Primarily for general aviation discussion, but other aviation topics are also welcome.
By Ibra
I saw one in US that I liked and it seems to fit the bill for my current flying, anyone has owned or flown MX7-235 (fuel injected), any common and known issues with the airframe? can one STC these to 2800lbs?

Are those VG’s worth something for stall speeds or they just make cleaning the mud painful and burn more fuel in cruise :lol:

On flying,
- How it’s difficult to land on grass with crosswind? 5kts? 10kts? 15kts?
- How it’s comfortable to hand fly on 4h flying leg?

What the 3 pros & 3 cons of the type?
By PA28
I can't speak for the M7 but I have experience on the M5-235. Goes up really well as you would expect. An IO-540 is a very good engine an not as thirsty as you might think. They are not that hard to fly provided you have tailwheel training and land with some power applied. They can sink rapidly with the throttle closed on landing but are quite predictable. They fly best with some weight in the back.
Most aeroplanes fly better with VGs but can't speak for the Maule.

Amazing performance
Plenty of useful load
Good range

Has to be kept in a hangar
Not very fast for the horse power (like most STOL aircraft)
Not a C185.
User avatar
Boss Man  Boss Man
Ibra wrote:What the 3 pros & 3 cons of the type?

Very capable short strip machine
Doubles as decent four seat tourer
Lots of aftermarket options, including those VGs*

Nosewheel Maules are fUGLY
Build quality is average
IO540 with draggy airframe = drink problem

*VGs are massive improvement to low speed handling

User avatar
By MichaelP
FLYER Club Member  FLYER Club Member
Flew an M7-235 up into the Yukon one year.
Engine good to minus 20C, don’t try to run it at minus 35C.
Excellent short field performance, good load carrying.
Removed rear door for filming.

Flew an M4-210, had a student in it. He was solo n the Citabria but took fifteen more hours to solo the Maule. Completed his PPL training. Degree of difficulty is higher.
Screw up a landing? She responded well to the application of power - get out of trouble.

Fly an M7-235 on amphib floats. Like landing a four poster bed on land. Nice as a seaplane, very practical.

Cosy for tall and for wide pilots and passengers.
Not such good visibility, lift your wings and look around.

Very practical.
By Ibra
Thanks all for the feedback, it seems to fit the bill but yes not C185 unfortunately !

G-BLEW wrote:Nosewheel Maules are fUGLY

I can't bear the shame of an MX-T, unless it's equipped for night grass flying (no one can see you flying it) and comes with 90% discount vs tailwheel variants :lol:
G-BLEW liked this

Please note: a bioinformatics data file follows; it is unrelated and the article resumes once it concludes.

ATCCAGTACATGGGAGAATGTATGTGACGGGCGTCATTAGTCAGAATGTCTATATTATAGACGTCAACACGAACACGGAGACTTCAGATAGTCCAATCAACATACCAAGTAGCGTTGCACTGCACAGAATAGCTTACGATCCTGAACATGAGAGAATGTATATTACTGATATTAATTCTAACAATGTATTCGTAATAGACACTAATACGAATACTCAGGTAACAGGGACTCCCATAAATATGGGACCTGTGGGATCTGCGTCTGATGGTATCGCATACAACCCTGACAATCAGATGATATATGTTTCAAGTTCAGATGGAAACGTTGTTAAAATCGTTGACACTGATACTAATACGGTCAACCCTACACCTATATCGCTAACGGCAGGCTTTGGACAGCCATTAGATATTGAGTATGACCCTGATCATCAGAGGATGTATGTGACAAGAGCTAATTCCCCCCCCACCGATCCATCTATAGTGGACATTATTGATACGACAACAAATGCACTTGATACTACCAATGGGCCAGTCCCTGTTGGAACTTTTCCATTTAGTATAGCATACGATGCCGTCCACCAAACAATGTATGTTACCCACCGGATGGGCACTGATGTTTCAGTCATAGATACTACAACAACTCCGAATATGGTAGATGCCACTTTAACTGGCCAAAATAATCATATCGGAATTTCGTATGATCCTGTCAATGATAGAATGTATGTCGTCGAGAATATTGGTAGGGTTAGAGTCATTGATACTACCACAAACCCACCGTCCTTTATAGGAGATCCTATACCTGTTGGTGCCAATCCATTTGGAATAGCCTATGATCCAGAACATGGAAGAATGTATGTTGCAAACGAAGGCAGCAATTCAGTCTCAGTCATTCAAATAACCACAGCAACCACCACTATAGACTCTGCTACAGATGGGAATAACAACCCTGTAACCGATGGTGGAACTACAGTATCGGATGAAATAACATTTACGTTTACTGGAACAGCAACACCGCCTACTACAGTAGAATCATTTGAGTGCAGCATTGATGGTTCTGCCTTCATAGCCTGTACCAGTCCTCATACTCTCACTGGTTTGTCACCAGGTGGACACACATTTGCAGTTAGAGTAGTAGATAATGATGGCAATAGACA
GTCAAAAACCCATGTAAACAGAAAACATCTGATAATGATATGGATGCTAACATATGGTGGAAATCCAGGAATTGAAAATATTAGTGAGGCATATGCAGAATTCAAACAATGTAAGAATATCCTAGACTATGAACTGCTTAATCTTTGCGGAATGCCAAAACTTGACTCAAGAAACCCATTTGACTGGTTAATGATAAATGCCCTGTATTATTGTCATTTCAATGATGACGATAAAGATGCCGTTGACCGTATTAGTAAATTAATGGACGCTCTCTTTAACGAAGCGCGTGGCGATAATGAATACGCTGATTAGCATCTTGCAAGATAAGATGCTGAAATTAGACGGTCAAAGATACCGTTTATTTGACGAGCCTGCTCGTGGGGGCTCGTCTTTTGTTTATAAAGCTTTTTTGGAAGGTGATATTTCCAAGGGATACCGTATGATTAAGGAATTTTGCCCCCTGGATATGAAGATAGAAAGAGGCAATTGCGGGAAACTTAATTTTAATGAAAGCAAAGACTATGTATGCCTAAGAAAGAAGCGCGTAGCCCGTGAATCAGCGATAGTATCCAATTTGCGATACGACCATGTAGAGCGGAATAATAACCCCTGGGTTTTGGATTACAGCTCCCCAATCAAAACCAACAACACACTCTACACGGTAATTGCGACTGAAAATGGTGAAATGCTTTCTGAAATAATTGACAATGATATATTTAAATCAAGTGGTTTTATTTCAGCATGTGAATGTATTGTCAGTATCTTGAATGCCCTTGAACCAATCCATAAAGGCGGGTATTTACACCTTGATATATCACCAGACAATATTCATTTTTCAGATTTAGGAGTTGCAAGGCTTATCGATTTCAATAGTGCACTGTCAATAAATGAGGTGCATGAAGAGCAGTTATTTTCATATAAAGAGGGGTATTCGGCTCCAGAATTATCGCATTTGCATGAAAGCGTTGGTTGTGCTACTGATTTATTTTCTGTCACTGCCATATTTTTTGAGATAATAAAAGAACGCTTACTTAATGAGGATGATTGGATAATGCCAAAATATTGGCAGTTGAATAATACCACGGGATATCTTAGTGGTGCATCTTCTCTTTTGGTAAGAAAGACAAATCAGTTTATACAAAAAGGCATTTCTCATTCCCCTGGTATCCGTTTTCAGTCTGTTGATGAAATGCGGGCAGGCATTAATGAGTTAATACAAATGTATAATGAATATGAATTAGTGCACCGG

User avatar
By joe-fbs
Not quite what you are considering but I have had 25% of a MXT-7-180 (i.e. 180 hp, nosewheel) for three years almost to the day. I enjoy it very much but then I have wanted a Maule ever since I saw one at the original Doncaster airfield in about 1980. In the three years, I have flown 115 hours in it. Most has been typical VFR bimbling but it does include more than eight hours solely by reference to instruments (rather more under IFR but I don't record that). Typically it is off and on the ground in about 200 metres although I am not brave enough to use runways of less than 500. My longest single flight was 3 hours 20. We prefer to keep flights to about two and a half, I am getting quite stiff by then. After 500 hours of Cessnas, Pipers and Grumanns, I was forced to remember to fly with rudder. Demonstrated crosswind, off-the-top-of-my-head, is 11 knots but remember that I have a nosewheel. It is noisy, not especially waterproof and the heater is not that efficient. I enjoy it immensely and don't want to own anything else (unless I become stinking rich). A couple of years earlier, I had considered a Cirrus share. Not my kind of aviation at all. It depends on what lights your fire.

On the boring side, c.110 knots at c.36 litres per hour depending on exactly what one does with the RPM, mixture and manifold pressure.

To repeat myself, I enjoy it immensely and don't want to own anything else (unless I become stinking rich).
Miscellaneous, Ibra liked this
User avatar
By Iceman
FLYER Club Member  FLYER Club Member
@Ibra, where are you based ? If you fancy a ride in an MX-7 180 (with a wheel at the right end :D ), then let me know (White Waltham based).


Great STOL performance.
VP prop for about 115 knots in the cruise.
70 US in four tanks at 8 US / hr so you’re looking at a 1000 mile range potentially.
48 degree flap to -7 degree flap in the cruise.
Easy to fly.

14 mph demonstrated crosswind limit but POH states quite a bit more available.
Typical handling characteristics for a tailwheel on takeoff and landing.
Reasonable stability in IMC (one of my first trips was to Glenforsa on a pretty Carp day wind and weather wise).
In and out of Lundy 3-up in about half the runway (200 metres).

Iceman 8)
Ibra liked this
By Ibra
Iceman wrote:If you fancy a ride in an MX-7 180 (with a wheel at the right end :D ), then let me know

Yours looks lovely (what about TB20?), thanks for the invitation, I would love to join the ride next time I am in London :thumleft:

I moved from London to Normandie, I guess the Maule would sit nicely in a 5min nearby grass strip or neighbour farm with his tractor

I don't need much speed or fancy interiors (same as joe-fbs said neither me or Mrs care about how we & aircraft are dressed), we just need good range and good useful load, then fly grass to grass while surfing in soup from time to time...

I am just reluctant with demo crosswind (14mph, 11kts?) and comfort inside on windy days in the air on long trips or the ground on landing but if she can go up to Scotland, she can cope with both :wink:
User avatar
By Iceman
FLYER Club Member  FLYER Club Member
Yep, still got the TB20 as well, at Blackbushe. With TB20, twin flying and the Maule, I reckon that I’ve got most flight scenarios covered.

In practice, you’re going to get more crosswind limit than 14 mph, as stated explicitly by the POH. A landing at Kirkbride, on the way to Glenforsa, in a crosswind that was appreciably more than 14 mph demonstrated that. On takeoff, I pointed it across the runway by about 45 degrees and I don’t think that we had a ground roll, it just levitated. The Scotland trip was comfortable and it was good to be able to tank fuel to save having to fill up at Scottish rates (although Oban is now quite attractive). I will hopefully get to France in it this year, possibly even contemplating the Raduno, but that probably is a trip for the TB.